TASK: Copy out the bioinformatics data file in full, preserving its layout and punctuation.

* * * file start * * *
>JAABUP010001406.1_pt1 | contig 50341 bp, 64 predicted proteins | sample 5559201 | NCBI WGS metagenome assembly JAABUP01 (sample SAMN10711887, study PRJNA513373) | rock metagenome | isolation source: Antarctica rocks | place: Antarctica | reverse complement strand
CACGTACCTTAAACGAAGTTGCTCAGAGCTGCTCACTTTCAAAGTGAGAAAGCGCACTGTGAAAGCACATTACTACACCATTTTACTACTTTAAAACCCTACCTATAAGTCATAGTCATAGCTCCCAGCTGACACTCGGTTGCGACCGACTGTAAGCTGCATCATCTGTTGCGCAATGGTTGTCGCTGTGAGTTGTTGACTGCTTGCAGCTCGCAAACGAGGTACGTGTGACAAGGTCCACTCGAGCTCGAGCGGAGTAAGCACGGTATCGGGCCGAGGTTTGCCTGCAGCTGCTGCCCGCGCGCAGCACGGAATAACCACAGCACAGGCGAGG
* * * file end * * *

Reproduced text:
>JAABUP010001406.1_pt1 | contig 50341 bp, 64 predicted proteins | sample 5559201 | NCBI WGS metagenome assembly JAABUP01 (sample SAMN10711887, study PRJNA513373) | rock metagenome | isolation source: Antarctica rocks | place: Antarctica | reverse complement strand
CACGTACCTTAAACGAAGTTGCTCAGAGCTGCTCACTTTCAAAGTGAGAAAGCGCACTGTGAAAGCACATTACTACACCATTTTACTACTTTAAAACCCTACCTATAAGTCATAGTCATAGCTCCCAGCTGACACTCGGTTGCGACCGACTGTAAGCTGCATCATCTGTTGCGCAATGGTTGTCGCTGTGAGTTGTTGACTGCTTGCAGCTCGCAAACGAGGTACGTGTGACAAGGTCCACTCGAGCTCGAGCGGAGTAAGCACGGTATCGGGCCGAGGTTTGCCTGCAGCTGCTGCCCGCGCGCAGCACGGAATAACCACAGCACAGGCGAGG